Godzilla famously perishes, and Sony gives the sight a video master worthy of such an event
Godzilla’s internal nuclear reactor is set on meltdown, certain to cause a worldwide radioactive cataclysm. As luck would have it, Japan is prepped with freezing weapons… because they needed them for something else?
Kazuki Ohmori’s final Godzilla script isn’t rife with logic. Often, Destroyah (or Destroyer) is pitted by slim scientific purpose and spotty, puny effects work. Production design is eye rolling for its needless complexity while Japan’s capsulized version of Alien sprouts pitiful energy with special forces battling newborn monsters.
And then, Destroyah comes alive. Pouring on Akira Ifukube’s dramatic and poignant score adds a definitive merit to Toho’s Heisei series-finishing classic. Nostalgia sprouts a return for Momoko Kochi, 40 years after her breakout role in Gojira, and twisting connections to the 1954 original tighten this script further. Kenpachiro Satsuma spurs on an active performance inside of a now ignited Godzilla suit, super heated by internal lights which creates a dazzling show as the creature mashes Asian locales.
Finality sums up Destroyah as it served as a send-off for not only the Heisei Godzilla, but Ifukube, Satsuma, Ohmori, Kochi (who would pass away three years later), Megumi Odaka as psychic Miki Segusa, producer Tomoyuki Tanaka, and special effects director Koichi Kawakita. All would leave the franchise for a multitude of reasons, handing it off to an American studio to, well, do what they did.
Somber design permeates action as humankind fouls up micro-oxygen to spawn the transforming Destroyah, flight capable and unrelenting. Despite the ’90s era forever increasing Godzilla’s imagined scale, Destroyah’s final bi-pedal crustacean form looks over Toho’s icon. Intimidation is absolute.
Foreign perspective on Godzilla is interesting, with onlookers who have seen cities and homes mutilated through the ages by this beast, eliciting a sympathy for this creature’s suffering. American monster movies traditionally devastate their opposition, with celebratory cheers and congratulations. That doesn’t happen here, and instead, Destroyah serves as an iconic, national loss (albeit a temporary one) for Japanese film goers. Sympathies are appropriate.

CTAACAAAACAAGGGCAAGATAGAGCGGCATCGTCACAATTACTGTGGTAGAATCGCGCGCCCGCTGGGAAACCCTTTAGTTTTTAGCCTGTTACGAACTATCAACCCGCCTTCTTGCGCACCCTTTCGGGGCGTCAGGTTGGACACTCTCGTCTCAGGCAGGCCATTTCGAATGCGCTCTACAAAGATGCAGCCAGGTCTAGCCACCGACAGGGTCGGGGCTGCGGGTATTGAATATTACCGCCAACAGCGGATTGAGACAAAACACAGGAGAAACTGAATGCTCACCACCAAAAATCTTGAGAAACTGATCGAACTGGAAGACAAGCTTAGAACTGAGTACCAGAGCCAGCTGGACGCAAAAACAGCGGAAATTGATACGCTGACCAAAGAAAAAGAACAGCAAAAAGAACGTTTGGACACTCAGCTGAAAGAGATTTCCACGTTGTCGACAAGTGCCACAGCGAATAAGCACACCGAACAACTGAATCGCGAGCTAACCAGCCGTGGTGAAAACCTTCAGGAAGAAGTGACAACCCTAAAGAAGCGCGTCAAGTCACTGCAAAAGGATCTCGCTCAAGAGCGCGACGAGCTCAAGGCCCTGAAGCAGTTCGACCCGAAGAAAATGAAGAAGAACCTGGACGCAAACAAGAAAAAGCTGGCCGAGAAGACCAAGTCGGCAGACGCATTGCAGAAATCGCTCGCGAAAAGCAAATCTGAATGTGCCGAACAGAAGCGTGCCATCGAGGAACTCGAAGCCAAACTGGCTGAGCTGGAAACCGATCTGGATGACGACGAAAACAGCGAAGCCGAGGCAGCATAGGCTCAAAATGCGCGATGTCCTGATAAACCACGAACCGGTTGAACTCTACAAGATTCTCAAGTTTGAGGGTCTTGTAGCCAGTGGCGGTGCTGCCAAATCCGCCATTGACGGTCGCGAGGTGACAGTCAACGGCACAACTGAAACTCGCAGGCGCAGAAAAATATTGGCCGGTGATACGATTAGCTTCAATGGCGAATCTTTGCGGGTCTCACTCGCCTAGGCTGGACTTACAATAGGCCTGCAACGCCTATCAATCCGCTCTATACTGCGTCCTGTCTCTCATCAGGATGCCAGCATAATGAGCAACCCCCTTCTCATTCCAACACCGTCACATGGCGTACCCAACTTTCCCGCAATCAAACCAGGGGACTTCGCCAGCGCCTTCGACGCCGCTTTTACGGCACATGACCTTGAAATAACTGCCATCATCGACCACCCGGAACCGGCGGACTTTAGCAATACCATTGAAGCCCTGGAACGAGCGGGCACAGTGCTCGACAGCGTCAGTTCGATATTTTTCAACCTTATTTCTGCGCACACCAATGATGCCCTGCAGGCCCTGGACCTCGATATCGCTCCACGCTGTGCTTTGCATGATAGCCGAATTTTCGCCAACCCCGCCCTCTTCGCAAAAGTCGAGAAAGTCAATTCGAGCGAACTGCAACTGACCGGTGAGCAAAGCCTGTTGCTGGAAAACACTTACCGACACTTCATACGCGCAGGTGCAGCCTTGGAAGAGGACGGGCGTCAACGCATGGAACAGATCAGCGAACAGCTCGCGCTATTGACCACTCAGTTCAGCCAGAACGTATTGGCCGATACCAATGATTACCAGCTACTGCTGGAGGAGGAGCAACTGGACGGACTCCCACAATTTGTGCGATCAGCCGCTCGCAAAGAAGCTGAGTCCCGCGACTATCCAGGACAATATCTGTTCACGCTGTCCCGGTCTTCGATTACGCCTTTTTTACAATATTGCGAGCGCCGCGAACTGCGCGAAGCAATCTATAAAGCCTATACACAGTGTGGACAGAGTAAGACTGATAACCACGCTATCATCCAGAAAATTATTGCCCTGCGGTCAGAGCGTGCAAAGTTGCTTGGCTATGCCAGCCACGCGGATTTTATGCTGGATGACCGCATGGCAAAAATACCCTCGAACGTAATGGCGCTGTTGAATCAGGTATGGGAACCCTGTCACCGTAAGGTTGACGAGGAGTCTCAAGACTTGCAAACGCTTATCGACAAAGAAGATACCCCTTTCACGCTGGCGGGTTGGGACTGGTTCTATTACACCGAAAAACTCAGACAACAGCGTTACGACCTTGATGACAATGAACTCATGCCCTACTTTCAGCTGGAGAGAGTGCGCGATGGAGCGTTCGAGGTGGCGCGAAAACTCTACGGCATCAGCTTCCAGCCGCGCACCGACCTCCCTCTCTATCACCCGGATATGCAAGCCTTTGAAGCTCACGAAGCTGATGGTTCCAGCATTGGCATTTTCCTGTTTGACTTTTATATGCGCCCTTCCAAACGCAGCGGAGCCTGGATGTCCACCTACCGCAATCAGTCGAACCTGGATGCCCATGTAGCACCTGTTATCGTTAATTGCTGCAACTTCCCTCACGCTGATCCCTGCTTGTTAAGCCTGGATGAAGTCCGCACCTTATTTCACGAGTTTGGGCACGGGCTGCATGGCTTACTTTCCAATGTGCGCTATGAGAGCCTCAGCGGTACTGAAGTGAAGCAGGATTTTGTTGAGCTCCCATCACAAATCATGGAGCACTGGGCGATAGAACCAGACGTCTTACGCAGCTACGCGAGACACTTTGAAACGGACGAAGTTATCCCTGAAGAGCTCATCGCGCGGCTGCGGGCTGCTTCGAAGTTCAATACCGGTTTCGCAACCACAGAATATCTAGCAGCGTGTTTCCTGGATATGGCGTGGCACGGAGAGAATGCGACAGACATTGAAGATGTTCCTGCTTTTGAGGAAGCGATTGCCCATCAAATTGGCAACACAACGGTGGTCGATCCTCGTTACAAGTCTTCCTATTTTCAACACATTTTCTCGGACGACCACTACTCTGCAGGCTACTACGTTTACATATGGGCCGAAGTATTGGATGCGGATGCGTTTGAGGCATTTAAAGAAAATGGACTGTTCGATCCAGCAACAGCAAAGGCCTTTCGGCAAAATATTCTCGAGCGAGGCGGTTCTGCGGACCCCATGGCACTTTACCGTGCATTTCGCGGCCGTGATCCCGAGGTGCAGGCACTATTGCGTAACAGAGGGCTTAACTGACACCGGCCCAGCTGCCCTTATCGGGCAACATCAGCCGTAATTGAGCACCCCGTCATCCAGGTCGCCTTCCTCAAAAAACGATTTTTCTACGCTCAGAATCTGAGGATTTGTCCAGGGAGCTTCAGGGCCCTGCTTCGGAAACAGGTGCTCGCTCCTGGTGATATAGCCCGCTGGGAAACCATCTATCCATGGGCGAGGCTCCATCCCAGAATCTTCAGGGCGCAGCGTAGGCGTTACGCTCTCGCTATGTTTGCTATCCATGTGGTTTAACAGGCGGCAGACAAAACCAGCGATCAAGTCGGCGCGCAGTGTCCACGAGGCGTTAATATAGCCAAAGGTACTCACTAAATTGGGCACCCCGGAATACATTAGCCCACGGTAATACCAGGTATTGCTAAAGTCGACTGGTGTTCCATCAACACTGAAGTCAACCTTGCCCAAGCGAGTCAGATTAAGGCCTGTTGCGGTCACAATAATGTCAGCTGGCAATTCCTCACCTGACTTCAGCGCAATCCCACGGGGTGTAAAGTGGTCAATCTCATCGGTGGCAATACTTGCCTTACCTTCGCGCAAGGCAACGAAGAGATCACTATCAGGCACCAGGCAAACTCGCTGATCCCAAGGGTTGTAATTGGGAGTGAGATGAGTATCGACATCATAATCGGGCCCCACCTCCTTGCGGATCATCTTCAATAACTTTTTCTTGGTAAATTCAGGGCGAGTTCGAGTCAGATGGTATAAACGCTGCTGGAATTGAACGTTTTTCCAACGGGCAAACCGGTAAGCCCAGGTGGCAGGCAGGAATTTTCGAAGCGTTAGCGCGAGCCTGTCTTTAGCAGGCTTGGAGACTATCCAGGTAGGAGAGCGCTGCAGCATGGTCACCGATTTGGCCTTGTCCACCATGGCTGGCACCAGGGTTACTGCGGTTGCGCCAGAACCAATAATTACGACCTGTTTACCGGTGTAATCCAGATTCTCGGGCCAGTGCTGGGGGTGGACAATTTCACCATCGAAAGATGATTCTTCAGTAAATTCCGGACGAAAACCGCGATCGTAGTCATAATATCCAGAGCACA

Toho’s all-out spectacle is satisfying, a rare example of a character’s marketable dying moments not succumbing to fan betrayal or egregiously built-in marketing. While trailers bellowed the eventuality, the execution through painful, melting CG was apropos and joyless. To think a man in a suit could cause such a reaction.
Sony’s Toho Collection Godzilla Blu-rays have stumbled upon a winner. Destroyah is the only Heisei film in this set of releases to display an aptitude toward mastering processes, marking itself with natural sharpening abilities and an eye for grain reproduction. Encoding is slightly noisy, although when in comparison to the soggy prints used elsewhere, Destroyah’s visual win is by a proverbial landslide.
Alarms sound from specific problems, most notably the nauseating gate weave which is amongst the most severe outside of public domain offerings. Opening moments are bouncing and jumping everywhere, slowly settling down into an inconsistent occurrence as Destroyah moves on. Print damage is likewise noted on this print, on occasion rather heavily.
It is safe to settle in beyond those misgivings as splashes of color, black level density, and fidelity begin their march to digital stardom. Close-ups of human actors are substantial in their density, displaying an abnormal level of clarity for a Toho sci-fi feature on home video. Creature suits appear fantastic while lighting helps assure their details are appreciated.
Some analog halos sprout early, no fault of Sony’s or Toho’s own mastering work. Instead, Destroyah can be given the impressive all clear. The finale is cloaked in fog and smoke, enough to send any compressionist batty, but maintained without fault.
Although true to the source, the DTS-HD 2.0 mix is a come down from the 5.1 offerings of Mechagodzilla and Space Godzilla. Ignoring the faded and quaint English dub, Destroyah’s crucial goal is Ifukube’s grand score. Horned sections blare clarity, reaching a crescendo when Destroyah’s final form is revealed. There is no loss to its power.
Stereo work spreads wide, especially apparent during a raid on a facility with local authorities battling a miniature crab form of Destroyah. Sides are utilized extensively to spread the soundfield, including monster action. Flight patterns are sharp as creatures pan, while roars take notice of positioning. Any dimming due to almost 20 years of age is non-apparent.
Three theatrical trailers are the only bonuses, all proclaiming, “Gojira shisu.”
Click on the images below for full resolution screen captures taken directly from the Blu-ray. Images have not been altered in any way during the process.